Mentions: Another advantage of the MuSyQ-NPP algorithm is the exclusive use of multi-source and multi-scale data that are openly accessible. MODIS GPP/NPP algorithm adopts the Collection 6 MODIS products for LAI/FPAR and land cover type with spatial resolution of 0.5 km, it also deploys hourly meteorological data provided by the GMAO which are distributed at a resolution of 0.5° by 0.67°. Compared with the MODIS GPP/NPP algorithm, we occupied a series of remotely sensed and meteorological data with higher spatial resolutions in the MuSyQ-NPP algorithm. Among these data, remotely sensed data, such as LAI, FPAR, and land cover categories, are all designed at a 30 m spatial resolution, GLDAS based meteorological data are distributed at a spatial resolution of 0.25 degree. However, it should be noted that lower spatial resolution data including GLDAS-based meteorological data, DEM and forest biomass were all converted to higher spatial resolution using simple spatial interpolation algorithms. Both the quality of these input data and the interpolating methods will affect our estimated results, especially for the forest biomass data obtained from 1998 to 2003, which is quite different from our study period. The temporal mismatch between the forest biomass data used and our study period will introduce significant uncertainties. Additional studies should focus on the collection and adoption of data at more proper spatial and temporal resolution, such as the openly accessed NASA Shuttle Radar Topographic Mission (SRTM) 90m DEM data, which would significantly improve modelling results. The LAI and FPAR data used in this study have a temporal resolution of 1 month, which may be insufficient in characterizing their variations over monthly scale when used in generating daily GPP and NPP. To evaluate the impacts of monthly scaled inputs, we tested the MuSyQ-NPP algorithm based on simulated daily LAI and FPAR. Since daily LAI and FPAR were not available for our study area during the study period, in this study, daily LAI and FPAR were generated by performing linear interpolation algorithm to the monthly scaled data. We then calculated daily GPP based on the daily inputs (including daily LAI, FPAR and meteorological data). To compare with the previously generated 10-day averaged GPP, the simulated data were also plotted in a 10-day scale. As shown in Fig 9, the modelled GPP varied more continuous when used daily inputs. Additionally, the temporal dynamic patterns of modelled GPP were found to be better corresponded with the ground-based ones. We also noticed the modelled and observed GPP for orchard and vegetable field still demonstrated significant differences, which can be attributed to the spatial variability around these two EC sites. Fig 9 indicated that using LAI and FPAR at a more proper scale would help to address some model uncertainties caused by monthly inputs.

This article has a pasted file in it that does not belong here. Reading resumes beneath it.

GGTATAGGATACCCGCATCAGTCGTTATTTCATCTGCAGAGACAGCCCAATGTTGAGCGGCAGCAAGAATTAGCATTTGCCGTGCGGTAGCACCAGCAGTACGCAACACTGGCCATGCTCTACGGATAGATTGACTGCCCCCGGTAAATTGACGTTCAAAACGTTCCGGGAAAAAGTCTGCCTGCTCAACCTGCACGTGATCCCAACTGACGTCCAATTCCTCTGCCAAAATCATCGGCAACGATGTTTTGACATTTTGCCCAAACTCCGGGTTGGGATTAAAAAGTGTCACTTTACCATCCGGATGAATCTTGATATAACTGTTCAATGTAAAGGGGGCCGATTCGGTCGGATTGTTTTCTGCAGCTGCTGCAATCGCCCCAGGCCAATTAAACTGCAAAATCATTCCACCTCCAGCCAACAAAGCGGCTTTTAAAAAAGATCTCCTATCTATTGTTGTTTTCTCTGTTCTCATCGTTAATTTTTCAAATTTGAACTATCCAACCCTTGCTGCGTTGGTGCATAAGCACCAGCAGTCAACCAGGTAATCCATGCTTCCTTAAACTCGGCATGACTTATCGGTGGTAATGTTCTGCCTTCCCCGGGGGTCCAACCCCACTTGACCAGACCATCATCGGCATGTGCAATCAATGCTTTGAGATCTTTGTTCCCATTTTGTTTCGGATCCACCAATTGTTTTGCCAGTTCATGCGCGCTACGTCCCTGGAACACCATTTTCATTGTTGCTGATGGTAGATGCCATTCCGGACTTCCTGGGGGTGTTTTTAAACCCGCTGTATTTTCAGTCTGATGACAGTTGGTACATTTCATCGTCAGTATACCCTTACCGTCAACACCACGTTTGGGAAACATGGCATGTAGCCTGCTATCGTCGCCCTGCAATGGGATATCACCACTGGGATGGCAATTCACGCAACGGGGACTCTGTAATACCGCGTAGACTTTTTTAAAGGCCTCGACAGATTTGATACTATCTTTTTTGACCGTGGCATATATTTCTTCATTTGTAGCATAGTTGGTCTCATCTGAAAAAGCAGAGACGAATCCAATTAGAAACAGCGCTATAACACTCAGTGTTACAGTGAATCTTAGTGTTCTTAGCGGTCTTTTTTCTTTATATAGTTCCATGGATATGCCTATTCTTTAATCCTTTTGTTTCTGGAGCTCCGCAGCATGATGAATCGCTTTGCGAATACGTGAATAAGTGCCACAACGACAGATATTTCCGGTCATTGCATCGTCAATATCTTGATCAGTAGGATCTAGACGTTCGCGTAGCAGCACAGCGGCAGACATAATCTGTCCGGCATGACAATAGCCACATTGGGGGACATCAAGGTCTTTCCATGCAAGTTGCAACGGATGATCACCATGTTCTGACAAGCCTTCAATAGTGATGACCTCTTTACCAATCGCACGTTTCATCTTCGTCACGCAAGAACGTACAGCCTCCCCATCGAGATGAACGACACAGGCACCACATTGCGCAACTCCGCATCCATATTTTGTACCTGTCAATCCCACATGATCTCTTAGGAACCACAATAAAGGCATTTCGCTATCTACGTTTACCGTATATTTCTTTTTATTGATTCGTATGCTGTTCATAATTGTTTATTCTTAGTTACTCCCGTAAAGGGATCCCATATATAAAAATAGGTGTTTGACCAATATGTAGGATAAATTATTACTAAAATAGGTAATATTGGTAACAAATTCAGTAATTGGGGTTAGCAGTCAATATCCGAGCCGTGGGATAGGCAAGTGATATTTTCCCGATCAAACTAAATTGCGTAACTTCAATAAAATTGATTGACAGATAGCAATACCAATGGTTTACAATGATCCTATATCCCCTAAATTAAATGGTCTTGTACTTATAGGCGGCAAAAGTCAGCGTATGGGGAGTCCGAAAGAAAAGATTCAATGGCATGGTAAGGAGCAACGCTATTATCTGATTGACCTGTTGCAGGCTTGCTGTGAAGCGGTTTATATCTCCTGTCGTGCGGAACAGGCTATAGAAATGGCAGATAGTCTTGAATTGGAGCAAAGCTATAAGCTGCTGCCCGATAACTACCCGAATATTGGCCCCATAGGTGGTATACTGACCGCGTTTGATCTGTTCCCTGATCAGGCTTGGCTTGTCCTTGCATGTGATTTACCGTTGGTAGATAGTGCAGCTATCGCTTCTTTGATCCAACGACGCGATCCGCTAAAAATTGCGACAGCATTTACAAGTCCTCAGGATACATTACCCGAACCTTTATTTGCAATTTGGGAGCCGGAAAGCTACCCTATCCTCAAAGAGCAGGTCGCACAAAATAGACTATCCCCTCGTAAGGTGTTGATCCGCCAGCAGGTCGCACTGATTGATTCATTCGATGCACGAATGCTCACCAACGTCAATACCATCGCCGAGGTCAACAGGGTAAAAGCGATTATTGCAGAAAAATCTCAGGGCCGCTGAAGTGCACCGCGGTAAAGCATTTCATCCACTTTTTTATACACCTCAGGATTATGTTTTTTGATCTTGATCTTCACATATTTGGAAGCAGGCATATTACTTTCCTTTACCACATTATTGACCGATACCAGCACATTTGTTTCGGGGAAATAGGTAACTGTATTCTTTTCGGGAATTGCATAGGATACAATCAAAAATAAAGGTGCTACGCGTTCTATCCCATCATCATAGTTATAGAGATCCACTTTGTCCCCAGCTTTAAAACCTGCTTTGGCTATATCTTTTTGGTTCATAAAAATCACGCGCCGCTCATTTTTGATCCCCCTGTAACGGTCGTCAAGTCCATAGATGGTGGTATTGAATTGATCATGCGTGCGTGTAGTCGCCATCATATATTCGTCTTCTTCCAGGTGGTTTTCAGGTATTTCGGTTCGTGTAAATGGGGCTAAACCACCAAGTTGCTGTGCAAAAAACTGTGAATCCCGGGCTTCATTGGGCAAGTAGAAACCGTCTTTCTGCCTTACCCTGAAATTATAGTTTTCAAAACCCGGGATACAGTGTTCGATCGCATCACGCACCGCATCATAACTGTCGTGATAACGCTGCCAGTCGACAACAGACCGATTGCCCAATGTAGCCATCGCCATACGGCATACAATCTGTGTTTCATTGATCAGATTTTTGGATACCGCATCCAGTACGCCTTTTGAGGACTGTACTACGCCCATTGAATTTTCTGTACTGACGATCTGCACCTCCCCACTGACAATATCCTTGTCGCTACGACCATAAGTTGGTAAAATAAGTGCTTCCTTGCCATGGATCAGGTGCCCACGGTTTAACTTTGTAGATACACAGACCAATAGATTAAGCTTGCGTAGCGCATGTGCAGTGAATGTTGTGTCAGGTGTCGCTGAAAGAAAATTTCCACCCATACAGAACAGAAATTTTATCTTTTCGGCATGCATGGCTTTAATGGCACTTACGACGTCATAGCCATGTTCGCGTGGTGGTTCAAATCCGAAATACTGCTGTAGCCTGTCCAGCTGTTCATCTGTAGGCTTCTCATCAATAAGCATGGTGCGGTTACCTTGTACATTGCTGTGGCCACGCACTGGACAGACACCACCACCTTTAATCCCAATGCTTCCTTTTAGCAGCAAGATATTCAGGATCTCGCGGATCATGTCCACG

Estimating Vegetation Primary Production in the Heihe River Basin of China with Multi-Source and Multi-Scale Data.